This is another of those days where I wake up with a bad headache..I'm now pretty certain that it's diet-related -- last night, I had aLOT of pizza, and often when I get these, I have a very large andunusual meal right before I went to bed (e.g. had lots of rice+olive oil+paneer)So, if I'm right, maybe I have a way of avoiding these blasted morningheadaches.
Last night, in my cognitive science research methods book, I was browsingthe section on ethics, and it's interesting how medical ethics often tackson 'not harming the reputation of the field' as part of the values being pushed.It is an interesting shift in perspective that I really will need to get usedto.. in some ways, it reminds me of the 'not embarassing the family' lectureI got so often when I was young. Another interesting case they brought up inthat chapter was a study where they hooked electrodes to a specimen, explainingto them that they were measuring sexual arousal, and showed the specimenpictures of males and females. The meter was actually controlled by theexperimenter, and the results of making specimens think they have latenthomosexual tendencies were being studied. This, the book suggests, is widelythought to be unethical, even with debriefing afterwards, causing seriouspsychological harm. I'm not really sure what I think.. if it is granted thatserious psychological harm is caused, then I wonder about a hypothetical wheresexual arousal is being measured, and people who have no idea about thesethings are still shown the pictures and end up having 'latent homosexual urges'made visible to them. It's the same harm.. is the fact that it was intrinsicto them mitigating? Speaking of concepts like mitigation, are medical ethicsin practice laid out like law? Or do IRBs and other parts of the infrastructureto advance this stuff weigh it all on the surface level? I think that it isstructured to be a bit more proactive -- the science/medical community sufferswhen members of it breach the code of ethics (or so the theory goes), whilethe legal community doesn't suffer when random citizens break the law.. soin practice, experiments typically need to be approved before they're carriedout. At least, that's the impression that I get from this book, the trainingI had to do for work, and classes so far. Another interesting tidbit --apparently, E. Velten designed a method to induce temporary depressionin subjects. I find this fascinating.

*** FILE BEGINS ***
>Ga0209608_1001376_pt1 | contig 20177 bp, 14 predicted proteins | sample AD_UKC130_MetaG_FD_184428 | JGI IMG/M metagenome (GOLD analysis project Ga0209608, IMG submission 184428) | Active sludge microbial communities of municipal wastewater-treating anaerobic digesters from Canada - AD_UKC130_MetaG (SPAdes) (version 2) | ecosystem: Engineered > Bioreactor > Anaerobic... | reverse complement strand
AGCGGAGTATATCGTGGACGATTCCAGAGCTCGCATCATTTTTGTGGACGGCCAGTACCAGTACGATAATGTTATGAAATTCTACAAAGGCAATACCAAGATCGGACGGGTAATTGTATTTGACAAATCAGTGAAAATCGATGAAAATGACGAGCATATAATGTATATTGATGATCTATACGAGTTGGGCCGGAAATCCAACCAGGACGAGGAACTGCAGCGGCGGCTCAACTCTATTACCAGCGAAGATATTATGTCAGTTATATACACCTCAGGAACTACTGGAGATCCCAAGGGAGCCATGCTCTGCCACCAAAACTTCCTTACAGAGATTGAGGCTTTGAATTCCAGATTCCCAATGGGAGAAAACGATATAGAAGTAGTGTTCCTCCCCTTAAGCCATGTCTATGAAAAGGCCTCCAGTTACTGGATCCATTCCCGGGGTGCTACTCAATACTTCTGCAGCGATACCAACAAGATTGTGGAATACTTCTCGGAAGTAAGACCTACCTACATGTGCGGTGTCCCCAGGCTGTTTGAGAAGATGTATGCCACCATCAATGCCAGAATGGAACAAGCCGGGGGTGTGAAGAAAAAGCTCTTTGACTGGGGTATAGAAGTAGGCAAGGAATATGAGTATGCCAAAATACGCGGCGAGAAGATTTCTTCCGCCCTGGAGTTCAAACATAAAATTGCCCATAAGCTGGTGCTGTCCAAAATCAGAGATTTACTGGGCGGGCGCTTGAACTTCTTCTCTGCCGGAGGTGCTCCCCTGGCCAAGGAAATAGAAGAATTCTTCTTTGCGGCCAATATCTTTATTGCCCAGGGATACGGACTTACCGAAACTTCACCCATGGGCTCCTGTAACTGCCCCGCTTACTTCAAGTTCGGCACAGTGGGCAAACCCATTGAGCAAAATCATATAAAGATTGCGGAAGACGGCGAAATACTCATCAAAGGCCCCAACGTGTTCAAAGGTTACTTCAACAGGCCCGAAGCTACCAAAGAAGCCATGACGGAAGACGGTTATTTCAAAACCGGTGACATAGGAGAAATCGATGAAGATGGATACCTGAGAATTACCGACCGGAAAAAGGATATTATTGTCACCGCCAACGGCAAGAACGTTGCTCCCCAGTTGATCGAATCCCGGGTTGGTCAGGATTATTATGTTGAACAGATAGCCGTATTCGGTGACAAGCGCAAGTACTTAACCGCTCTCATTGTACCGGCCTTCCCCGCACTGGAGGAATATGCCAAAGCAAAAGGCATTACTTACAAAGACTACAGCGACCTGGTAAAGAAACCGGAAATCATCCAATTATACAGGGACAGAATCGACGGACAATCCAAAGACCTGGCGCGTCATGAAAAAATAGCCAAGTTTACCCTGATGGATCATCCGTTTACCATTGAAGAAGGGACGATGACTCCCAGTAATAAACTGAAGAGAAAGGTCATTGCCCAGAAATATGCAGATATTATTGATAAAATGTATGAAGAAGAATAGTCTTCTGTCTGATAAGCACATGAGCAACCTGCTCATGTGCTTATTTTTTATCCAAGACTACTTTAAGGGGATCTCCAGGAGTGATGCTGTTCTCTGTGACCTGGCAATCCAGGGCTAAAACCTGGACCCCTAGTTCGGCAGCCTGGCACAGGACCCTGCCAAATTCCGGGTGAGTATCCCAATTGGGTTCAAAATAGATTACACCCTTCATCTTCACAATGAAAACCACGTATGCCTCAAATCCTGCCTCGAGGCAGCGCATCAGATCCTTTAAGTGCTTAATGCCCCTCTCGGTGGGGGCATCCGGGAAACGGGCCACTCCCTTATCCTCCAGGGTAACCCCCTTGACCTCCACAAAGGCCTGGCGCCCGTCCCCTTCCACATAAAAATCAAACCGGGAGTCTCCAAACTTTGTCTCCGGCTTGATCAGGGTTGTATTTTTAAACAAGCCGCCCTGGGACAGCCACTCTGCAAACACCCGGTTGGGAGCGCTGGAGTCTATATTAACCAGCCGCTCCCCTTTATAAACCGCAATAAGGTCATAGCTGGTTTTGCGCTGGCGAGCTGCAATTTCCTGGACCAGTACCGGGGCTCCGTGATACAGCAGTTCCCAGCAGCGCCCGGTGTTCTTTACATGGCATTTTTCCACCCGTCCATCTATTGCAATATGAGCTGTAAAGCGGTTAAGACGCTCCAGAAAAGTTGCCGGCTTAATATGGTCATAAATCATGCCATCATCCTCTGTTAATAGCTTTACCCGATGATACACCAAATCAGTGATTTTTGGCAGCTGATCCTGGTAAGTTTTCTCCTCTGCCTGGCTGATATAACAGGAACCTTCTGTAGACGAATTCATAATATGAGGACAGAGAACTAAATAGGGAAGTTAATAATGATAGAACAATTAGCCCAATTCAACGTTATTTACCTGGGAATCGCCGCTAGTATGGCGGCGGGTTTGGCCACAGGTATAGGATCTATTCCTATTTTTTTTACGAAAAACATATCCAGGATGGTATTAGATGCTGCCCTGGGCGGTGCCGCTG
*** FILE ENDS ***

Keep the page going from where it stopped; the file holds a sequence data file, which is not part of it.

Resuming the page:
There was a competition to produce 30-second adverts to get BushJr outof office. The official site will let you see them,but it puts them in the middle of frames, and doesn't provide an easy way tolet you download them. On the web, I'm a kleptomaniac, and I'll help yoube one too. Here's easier links to download the 4 featured videos.Child's PayIf Parents Acted Like BushWhat I have been up to..Bring it On
If you want any of the other videos, figure out how to grab 'em yourself :)
This is an interesting story -- apparently in L.A., they want tomake it illegal for people to wear things that make it harder for the policeto arrest them. The place I saw the story originally had a user commentpointing to this sticker. It is, nontheless, a bit more tricky a problemthan that. I've been to riots, and generally neither the police nor therioters, in the ones I've seen, act very well. Property gets destroyed,roads get closed, and all sorts of fun stuff. I think there are better waysto make a political point (like surrounding government buildings, sit-insin them, and dogging the people doing things worth protesting). There may betimes when riots in the streets are the only option for a mass of people toprotest the government (WTO meetings?), but they're severely overused. Losinga football game is not a reason to riot. I guess that's a digression from theissue at hand. Anyhow, chew on it -- I'm not going to weigh in on this onefor now.
There's been a lot of not-well-publicized nervousness on the topic ofKurdistan and Iraq recently. The Kurds, since after the first Americaninvasion of Iraq, have had a large northern slice of Iraq for their ownbusiness, giving them a de facto state. As Iraq is being .. well, theoreticallyreconstructed, the question of what to do with the area is again open, andas I've noted before, all the countries that have land overlapping with thekurdish desired homeland have made very clear statements that they will notaccept a recognized kurdish state. Iraq is making moves that suggest thatnorthern Iraq will be a 'region' of Iraq that will have some moderate amountof self-determination. The Kurds are probably not too thrilled. One thing I dofind interesting about Islam -- it is a faith that, by the texts, is moreclearly for racial unity than Christianity... I find myself wondering if there'ssome tension between race-national tendencies in Kurds and the Kurdish flavourof Islam. There has been a call by antinationalist elements in Islam for thereinstatement of the Caliphate, and a single Islamic state stretching fromIran to Egypt to Turkey. Of course, these movements are labeled terrorist,but what Islamic state wouldn't label them as such when they're such a threatto their status quo... Do the Kurds want their nation for the traditionalreasons (in contrast to Islamic values), because Iraq and Turkey are moresecular and they're more religious, because Islamic states where they livehaven't done a good job of adhering to the antiracist creed, or am I missingsomething?
Some weird fun.